Hi, I’m Abby, and my husband is James. I operate a food blog, and he has a meat distribution business. Together, we love food, ingredients, kitchen equipment, and every cooking method there is.
I have always loved cooking, but in my teenage years, I did not really know if I wanted to make a career out of it. I loved to experiment with different methods of cooking but without hi-tech equipment.
I remember being fascinated by sous vide and using an ice cooler as improvised pot. I also didn’t have a vacuum-sealer and used instead of the water displacement trick as an alternative. This is my sous vide story.
I saw sous vide on TV, and mostly, it is a cooking method where food is placed in food bags, dunked under water with perfectly controlled temperature and time, and when it’s done, the food is beautifully cooked and flavored.
Different foods, same benefits
Food is cooked so tender
Steaks and ribs are my favorite. I like to prepare short ribs braised for about 70 hours, at 136 degrees Fahrenheit. Another favorite is the beef sirloin steak tips, cooked for an hour at 130 degrees Fahrenheit. They literally just melt in your mouth.
Food is not directly placed under or over a fire but is cooked by the temperature of the water. Since the whole bag of food is submerged under water, it is cooked to be so tender, but not dry or flavorless.
Food is cooked evenly
All sides of the food is thoroughly cooked, with no side undercooked or the other side overcooked, which is a more common mistake when each side gets a turn on the grill or in the frying pan.
I like to put in shrimps or lobster tails inside a bag, add butter to it, and dip it into the sous vide bath. They will come out beautiful, moist, firm and very flavorful.
Food is flavorful
With the meats, I put in a dry rub or sometimes a marinade inside the bag itself, so as they slowly cook, the flavor seeps into the surfaces of the meat.
If you think sous vide is only for meats and chicken, you are so wrong. I like my carrots cooked the sous vide way, too. I put them inside the bag, stew them in their own juices at 183 degrees Fahrenheit, and they come out so tender yet crispy. I then give it a quick toss in the frying pan for the juices to be reduced to a glaze for more flavor.
Different tools, different stories
I didn’t start with my beautiful Anova, and Joule, or with my good FoodSaver sealer. I started as a teenager just grabbing anything in the kitchen.
What to do if you don’t have vacuum-sealer?
It is essential to remove the air from the bag since it affects the cooking time and the temperature. The best way to do it is using a vacuum-sealer, like the FoodSaver that I have now.
You put the bag inside a food bag with its marinade or with spices and dry rub. Vacuum-seal the bag to remove the air. With a proper vacuum sealer, this step is done fast and efficiently.
If you don’t have a vacuum-sealer, like me years ago, do what I did:
- I got a zipper-lock freezer bag, put the foods inside, and then put the bag in a pot with water, making sure the open top does not get submerged.
- I used my hands under water holding the bag and pushing out the water slowly.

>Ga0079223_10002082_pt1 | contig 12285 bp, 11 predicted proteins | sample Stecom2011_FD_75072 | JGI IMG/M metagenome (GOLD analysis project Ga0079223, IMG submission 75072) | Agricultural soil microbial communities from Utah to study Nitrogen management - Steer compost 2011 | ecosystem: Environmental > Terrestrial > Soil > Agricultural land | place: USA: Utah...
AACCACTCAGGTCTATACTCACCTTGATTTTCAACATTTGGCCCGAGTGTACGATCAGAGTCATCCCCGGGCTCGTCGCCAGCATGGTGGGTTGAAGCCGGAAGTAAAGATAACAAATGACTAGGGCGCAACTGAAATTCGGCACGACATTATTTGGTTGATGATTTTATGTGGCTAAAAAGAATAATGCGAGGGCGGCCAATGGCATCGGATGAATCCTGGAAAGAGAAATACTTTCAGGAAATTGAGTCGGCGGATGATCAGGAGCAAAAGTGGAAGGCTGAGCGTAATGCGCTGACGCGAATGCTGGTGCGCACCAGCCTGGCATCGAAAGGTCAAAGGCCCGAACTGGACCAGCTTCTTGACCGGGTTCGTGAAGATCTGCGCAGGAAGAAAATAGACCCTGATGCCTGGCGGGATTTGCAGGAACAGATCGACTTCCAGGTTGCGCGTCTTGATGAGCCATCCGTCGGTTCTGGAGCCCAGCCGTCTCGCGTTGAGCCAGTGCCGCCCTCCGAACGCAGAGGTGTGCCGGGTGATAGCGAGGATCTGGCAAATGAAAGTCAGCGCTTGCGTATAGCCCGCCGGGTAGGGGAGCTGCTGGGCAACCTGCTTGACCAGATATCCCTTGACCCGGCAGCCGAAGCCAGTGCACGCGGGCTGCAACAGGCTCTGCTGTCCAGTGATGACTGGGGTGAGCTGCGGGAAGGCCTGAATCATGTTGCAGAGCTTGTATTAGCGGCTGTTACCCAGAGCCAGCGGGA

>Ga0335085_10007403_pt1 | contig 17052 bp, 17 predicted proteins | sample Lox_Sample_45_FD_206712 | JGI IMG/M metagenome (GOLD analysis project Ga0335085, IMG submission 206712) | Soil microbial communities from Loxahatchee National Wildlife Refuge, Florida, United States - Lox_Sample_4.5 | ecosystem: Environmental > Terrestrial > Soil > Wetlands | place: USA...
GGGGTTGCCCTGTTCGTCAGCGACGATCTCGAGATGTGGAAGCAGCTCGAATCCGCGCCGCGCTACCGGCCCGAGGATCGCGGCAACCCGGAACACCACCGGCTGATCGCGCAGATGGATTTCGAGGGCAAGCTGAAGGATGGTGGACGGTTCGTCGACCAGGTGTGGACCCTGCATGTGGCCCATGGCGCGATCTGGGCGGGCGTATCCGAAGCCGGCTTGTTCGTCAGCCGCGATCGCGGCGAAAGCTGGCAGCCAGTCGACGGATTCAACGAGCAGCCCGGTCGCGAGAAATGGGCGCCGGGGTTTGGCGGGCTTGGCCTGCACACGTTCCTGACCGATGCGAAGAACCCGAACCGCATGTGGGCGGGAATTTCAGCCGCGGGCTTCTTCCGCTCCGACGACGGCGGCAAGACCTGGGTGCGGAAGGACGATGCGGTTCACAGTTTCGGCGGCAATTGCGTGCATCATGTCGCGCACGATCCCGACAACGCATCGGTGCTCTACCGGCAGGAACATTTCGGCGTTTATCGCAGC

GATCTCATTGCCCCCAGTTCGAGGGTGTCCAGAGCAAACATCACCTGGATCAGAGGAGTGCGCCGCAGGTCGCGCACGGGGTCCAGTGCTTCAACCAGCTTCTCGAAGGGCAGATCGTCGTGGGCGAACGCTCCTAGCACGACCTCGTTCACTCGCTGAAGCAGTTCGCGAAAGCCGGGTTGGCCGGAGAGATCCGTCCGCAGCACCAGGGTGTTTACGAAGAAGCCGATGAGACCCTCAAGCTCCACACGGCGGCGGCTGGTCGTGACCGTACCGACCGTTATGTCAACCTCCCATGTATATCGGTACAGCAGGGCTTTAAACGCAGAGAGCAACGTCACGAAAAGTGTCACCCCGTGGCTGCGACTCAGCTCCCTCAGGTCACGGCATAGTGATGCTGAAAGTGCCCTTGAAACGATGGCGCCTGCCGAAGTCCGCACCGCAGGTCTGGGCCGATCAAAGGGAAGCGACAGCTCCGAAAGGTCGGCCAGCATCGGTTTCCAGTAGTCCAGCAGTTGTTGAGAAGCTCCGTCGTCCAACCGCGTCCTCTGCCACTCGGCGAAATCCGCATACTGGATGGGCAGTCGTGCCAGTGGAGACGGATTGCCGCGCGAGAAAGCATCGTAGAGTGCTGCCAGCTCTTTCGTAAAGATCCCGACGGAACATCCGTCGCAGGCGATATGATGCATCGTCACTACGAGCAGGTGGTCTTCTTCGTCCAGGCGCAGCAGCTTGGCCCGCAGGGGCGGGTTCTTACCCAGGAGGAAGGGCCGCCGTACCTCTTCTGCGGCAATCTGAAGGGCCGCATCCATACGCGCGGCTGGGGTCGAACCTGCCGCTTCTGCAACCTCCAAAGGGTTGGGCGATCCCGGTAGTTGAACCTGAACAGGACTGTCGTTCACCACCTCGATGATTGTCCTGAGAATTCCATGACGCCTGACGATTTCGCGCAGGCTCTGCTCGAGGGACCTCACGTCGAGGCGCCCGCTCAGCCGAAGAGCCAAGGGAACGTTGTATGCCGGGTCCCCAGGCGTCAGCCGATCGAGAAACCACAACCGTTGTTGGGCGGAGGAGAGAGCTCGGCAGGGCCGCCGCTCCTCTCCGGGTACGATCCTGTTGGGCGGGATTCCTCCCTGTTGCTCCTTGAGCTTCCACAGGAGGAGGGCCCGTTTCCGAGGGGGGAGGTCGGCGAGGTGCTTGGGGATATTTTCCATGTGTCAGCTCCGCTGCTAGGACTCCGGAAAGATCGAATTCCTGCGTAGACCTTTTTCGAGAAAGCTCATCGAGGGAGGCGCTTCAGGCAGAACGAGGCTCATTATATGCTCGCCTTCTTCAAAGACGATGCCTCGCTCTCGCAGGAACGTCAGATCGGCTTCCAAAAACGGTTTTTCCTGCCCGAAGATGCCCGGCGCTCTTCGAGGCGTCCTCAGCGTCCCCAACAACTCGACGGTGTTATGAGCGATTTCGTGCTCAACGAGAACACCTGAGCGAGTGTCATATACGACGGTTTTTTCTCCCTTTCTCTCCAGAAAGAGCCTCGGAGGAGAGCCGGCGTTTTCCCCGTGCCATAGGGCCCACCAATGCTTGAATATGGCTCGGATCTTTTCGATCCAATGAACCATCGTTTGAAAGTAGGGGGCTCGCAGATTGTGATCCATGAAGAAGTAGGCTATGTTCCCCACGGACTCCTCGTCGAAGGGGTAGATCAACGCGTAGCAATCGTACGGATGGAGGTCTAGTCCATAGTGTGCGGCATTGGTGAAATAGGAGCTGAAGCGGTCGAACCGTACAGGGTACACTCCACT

- I submerged the bag lower into the water, leaving only the top not overwhelmed, and when I couldn’t go any lower, and I’ve pushed out the air enough, I closed the zipper top.
This water displacement method may not be perfect but it is enough to get the sous vide done.
Use the immersion circulator
This is one equipment you really need to have. Put it inside the tub or pot.
It is the tool that heats the water, and where you set it at a specific temperature, for a precise length of time.
Options for containers
- You can get a water oven with a tub of its own but it takes up much space compared to a wand-type circulator.
- Or you can use any old stock pot as long as it is deep enough to hold water.
- Use a plastic container specifically for sous vide cooking, like a Rubbermaid plastic container that can be big enough for large family cooking.
If you are using an immersion circulator, try if you can clip it on the sides of your container. Otherwise, you would have to hold on to it for a long time. The best container would be the Rubbermaid that comes in two different sizes. It has provision to hold up the immersion circulator.
My favorite sous-vide tips:
Over the years, I have discovered a few hacks and tips, and I would like to share this with you:
- If you are using a dry rub of spices, put a little olive oil inside the bag so the meats will not eat into the plastic.
- After sous vide cooking, you can put the meat on the grill or a frying pan very quickly to give it some color. Straight from sous vide, it will look unappetizing in its gray-brown color.
- It is okay to use a big container, but the bigger it is, the longer time it will take the water to its desired temperature, so if you cook for just a small family of 5, you can get a small sized container instead.
- I use hot water from the faucet instead of cold, that way I reach the desired hot temperature faster.
Sous vide is not complicated at all. You don’t even need to say it right as the French do to learn how to do it.
I personally like doing sous vide because it is easy – put in a bag, vacuum seal, swim, set the temperature and time, and that is it. It does not take much effort, and while it is cooking (as it can take hours), I don’t even need to be there to check if it is overcooked. I can do other tasks while cooking.
Eventually, I also discovered Joule and an efficient app that alerts me on my phone when my sous vide are done.
Now, I do sous vide in our restaurant, and I still do it at home for my family. Different equipment and tools, different types of food, but all end up being delicious and juicy, enjoyed by everyone – family and customers alike.